Paramedic sheds light on heroin abuse, overdose death

Paramedic sheds light on heroin abuse, overdose death

BUFFALO, N.Y. (WIVB)- Eric Barkey has been a paramedic for four years. Like most first responders, overdose calls keep him busy.

“I’ve helped patients with the needle still in their arm,” Barkey told News 4.

Following a lethal batch of heroin, Erie County officials are urging users to purchase Narcan, which can reverse the effects of an overdose.

Between March 29 and March 30, seven people died from overdoses due to the batch.

Barkey works for Mercy EMS; since last year, they’ve seen a more than a 150 percent jump in their use of Narcan on patients.

American Medical Response (AMR) reported to News 4 in March of 2017 alone, there’s been a 46 percent jump in Narcan use compared to January and February.

Twin City Ambulance told us they get overdose calls every single day.

It’s a problem all too familiar for Stephen Fogarty, a recovering opiate addict.

“Just in the past four months alone I’ve been to three funerals, for people my age. I’m 26-years-old and I’ve buried three friends,” he said.

Fogarty knew two of the seven victims killed by that bad batch in Erie County. Investigators say it could take weeks to know exactly what the drug was cut with.

Fogarty remembers overdosing himself; he never went to the hospital.

Barkey sees the same people on some of his overdose calls.

“They weren’t there with their family or friends and saw them not breathing, saw their color change, saw their lips turn blue, saw them salivating. They don’t see that part,” Barkey said.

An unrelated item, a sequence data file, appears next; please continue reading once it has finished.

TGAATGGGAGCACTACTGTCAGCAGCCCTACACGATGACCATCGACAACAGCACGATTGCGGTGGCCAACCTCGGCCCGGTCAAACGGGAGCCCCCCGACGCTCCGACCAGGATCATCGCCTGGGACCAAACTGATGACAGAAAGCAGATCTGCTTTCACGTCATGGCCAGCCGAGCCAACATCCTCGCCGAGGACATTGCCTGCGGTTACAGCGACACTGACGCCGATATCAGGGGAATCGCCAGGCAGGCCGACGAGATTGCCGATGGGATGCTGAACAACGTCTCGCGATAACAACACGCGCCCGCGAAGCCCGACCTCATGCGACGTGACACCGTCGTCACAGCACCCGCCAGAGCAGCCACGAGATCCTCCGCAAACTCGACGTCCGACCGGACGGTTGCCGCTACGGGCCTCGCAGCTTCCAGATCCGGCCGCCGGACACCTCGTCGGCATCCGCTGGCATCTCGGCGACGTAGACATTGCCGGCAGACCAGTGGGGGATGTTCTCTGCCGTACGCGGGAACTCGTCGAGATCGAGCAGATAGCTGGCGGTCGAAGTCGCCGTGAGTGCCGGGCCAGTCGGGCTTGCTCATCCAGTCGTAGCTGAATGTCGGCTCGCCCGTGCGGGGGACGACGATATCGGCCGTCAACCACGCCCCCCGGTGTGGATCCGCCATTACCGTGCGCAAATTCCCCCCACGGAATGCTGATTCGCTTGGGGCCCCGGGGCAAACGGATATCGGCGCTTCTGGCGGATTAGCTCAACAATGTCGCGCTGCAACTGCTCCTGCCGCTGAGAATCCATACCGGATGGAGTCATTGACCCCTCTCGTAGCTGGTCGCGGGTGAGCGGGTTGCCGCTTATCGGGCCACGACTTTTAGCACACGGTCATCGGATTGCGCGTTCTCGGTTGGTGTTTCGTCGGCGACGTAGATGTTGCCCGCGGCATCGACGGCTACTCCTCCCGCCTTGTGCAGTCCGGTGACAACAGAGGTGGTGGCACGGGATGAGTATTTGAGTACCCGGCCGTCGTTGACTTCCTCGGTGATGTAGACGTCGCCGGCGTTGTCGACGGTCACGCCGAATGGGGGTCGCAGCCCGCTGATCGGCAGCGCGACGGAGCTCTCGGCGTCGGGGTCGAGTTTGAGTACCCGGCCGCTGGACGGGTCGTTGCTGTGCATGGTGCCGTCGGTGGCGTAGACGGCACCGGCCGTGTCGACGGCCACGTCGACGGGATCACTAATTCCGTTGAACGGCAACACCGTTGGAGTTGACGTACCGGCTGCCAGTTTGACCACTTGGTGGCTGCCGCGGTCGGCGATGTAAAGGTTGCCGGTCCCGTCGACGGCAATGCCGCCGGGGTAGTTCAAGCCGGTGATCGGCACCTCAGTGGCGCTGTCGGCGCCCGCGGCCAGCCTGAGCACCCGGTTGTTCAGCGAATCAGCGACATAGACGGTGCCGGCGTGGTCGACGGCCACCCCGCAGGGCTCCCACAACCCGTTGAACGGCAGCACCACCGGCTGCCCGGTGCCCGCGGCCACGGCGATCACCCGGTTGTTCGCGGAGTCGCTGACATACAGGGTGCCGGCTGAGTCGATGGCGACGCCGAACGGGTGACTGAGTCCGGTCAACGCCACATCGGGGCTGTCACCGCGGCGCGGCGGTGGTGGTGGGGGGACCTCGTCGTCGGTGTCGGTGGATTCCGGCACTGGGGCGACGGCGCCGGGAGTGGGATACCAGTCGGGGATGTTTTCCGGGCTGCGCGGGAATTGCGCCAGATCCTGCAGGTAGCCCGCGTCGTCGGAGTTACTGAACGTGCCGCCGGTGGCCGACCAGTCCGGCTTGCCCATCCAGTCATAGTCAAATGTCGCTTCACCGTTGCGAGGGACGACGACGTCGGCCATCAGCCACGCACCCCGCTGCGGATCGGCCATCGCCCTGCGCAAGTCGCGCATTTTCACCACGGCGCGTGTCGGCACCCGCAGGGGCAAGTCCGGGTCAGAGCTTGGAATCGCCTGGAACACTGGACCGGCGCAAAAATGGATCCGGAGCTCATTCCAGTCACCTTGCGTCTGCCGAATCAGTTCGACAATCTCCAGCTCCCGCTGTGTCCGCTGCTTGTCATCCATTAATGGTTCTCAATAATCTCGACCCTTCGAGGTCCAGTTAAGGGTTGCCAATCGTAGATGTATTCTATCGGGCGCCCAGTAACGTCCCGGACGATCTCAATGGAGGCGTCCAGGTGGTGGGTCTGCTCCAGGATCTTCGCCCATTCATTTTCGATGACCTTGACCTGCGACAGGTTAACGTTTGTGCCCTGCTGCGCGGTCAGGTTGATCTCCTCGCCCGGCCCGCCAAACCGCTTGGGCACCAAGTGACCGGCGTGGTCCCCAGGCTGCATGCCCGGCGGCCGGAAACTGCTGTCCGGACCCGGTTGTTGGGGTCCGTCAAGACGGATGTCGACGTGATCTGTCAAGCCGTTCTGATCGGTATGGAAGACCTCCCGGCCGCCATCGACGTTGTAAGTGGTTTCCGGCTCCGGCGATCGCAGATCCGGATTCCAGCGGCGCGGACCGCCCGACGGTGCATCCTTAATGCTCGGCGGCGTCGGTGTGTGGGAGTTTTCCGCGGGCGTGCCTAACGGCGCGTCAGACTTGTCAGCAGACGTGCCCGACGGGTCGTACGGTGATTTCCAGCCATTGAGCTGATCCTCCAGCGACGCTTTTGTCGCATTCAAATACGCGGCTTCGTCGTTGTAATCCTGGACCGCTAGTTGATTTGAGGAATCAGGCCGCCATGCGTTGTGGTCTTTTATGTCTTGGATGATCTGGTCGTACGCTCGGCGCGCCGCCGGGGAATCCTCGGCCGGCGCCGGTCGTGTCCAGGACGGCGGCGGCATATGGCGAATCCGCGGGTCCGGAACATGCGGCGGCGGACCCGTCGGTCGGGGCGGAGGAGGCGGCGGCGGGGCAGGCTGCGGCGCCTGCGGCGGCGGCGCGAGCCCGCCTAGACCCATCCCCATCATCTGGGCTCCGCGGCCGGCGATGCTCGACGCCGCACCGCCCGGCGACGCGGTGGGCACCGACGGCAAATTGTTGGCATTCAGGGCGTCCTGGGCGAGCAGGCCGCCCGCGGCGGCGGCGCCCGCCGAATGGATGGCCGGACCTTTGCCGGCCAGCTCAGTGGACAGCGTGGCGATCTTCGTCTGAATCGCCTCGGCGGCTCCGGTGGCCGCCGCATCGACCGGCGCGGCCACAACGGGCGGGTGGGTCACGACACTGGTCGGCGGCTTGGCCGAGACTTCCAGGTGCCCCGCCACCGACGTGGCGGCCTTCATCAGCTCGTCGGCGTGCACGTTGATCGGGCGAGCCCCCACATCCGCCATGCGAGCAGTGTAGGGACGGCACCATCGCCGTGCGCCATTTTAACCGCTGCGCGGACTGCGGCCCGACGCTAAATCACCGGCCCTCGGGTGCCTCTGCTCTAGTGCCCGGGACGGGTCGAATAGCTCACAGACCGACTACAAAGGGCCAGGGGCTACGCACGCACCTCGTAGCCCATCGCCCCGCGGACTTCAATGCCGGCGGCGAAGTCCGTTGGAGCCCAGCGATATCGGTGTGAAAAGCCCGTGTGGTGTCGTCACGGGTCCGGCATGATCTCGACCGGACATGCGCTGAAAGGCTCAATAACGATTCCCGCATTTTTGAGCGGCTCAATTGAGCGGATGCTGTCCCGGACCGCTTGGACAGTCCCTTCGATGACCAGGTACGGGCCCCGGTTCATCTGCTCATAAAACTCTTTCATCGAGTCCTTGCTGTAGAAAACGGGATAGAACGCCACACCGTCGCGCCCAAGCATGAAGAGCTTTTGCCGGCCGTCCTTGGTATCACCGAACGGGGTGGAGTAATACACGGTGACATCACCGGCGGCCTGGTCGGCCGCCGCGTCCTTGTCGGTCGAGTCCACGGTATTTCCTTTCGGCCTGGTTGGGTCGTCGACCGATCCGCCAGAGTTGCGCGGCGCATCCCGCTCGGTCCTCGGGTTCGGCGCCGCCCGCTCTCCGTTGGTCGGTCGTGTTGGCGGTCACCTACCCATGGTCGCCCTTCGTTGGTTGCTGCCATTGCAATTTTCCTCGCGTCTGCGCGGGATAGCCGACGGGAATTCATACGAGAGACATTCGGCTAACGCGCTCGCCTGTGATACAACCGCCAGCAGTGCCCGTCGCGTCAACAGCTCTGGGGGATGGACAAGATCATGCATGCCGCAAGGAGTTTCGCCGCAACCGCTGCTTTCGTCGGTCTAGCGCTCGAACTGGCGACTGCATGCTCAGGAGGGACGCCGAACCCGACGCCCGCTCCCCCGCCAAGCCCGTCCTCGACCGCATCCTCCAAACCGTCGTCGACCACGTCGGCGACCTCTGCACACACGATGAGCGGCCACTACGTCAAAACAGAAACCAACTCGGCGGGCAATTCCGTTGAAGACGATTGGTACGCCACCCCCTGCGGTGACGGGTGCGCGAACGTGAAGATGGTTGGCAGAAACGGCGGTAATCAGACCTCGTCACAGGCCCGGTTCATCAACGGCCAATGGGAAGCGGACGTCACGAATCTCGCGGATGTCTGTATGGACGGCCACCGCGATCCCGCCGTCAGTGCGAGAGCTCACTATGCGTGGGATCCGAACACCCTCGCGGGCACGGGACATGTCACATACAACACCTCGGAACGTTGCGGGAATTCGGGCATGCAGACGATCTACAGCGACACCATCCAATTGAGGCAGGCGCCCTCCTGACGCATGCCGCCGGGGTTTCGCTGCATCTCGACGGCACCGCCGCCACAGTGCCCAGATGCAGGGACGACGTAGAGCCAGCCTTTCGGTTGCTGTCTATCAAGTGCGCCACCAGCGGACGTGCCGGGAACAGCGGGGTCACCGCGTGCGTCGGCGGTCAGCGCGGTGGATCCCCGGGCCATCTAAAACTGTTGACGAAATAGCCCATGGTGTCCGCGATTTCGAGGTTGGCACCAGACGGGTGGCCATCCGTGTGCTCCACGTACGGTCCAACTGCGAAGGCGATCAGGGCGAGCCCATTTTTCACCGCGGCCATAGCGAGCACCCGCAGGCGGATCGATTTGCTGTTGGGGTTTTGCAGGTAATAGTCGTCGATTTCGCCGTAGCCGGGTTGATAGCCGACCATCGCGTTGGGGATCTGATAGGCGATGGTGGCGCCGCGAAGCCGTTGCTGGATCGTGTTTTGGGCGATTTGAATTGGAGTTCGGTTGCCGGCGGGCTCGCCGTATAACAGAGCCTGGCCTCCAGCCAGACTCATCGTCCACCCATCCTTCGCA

“So at that moment when I’m trying to tell them, listen you were lucky, I really don’t know if I’m getting to them or not.”

Narcan works, as long as it’s administered in time.

We asked Fogarty, who’s been sober now for more than two years, what he needed to stop.

“A safe place to be honest. And I know that sounds so simple and you may not understand it if you’re not using but the number one thing about getting clean is being able to tell somebody that you’re using,” he said.

Erie County Health Commissioner Dr. Gale Burstein has said it’s important not to kick users out or cut off communication with them; now more than ever, she said, they need support from their loved ones.

Fogarty noted New York’s Good Samaritan Law as a piece of legislation all addicts should be aware of.

The law protects an individual from arrest when they call 911 to report an overdose.

Barkey said it’s rarely a user who calls 911. Overdoses that are witnessed, he said, always have a better chance of survival, because those are the ones that get called in.

“It’s that person’s life or death and if you don’t pick that phone up there’s a very very high percentage that they won’t wake up again,” Fogarty said.


  • Crisis Services 24 Hour Addiction HOTLINE 716-831-7007
  • Alba de Vida: 716-768-4040
  • CAO/DART: 716-884-9101
  • Sisters of Charity Hospital Pathways: 716-862-1330
  • Erie County Medical Center (Emergency Room): 716-898-3471
  • Horizon Health Services/Horizon Village: 716-831-1800

Source: Buffalo New York’s Latest News
Paramedic sheds light on heroin abuse, overdose death

No Comments

Leave a Reply

Your email address will not be published. Required fields are marked *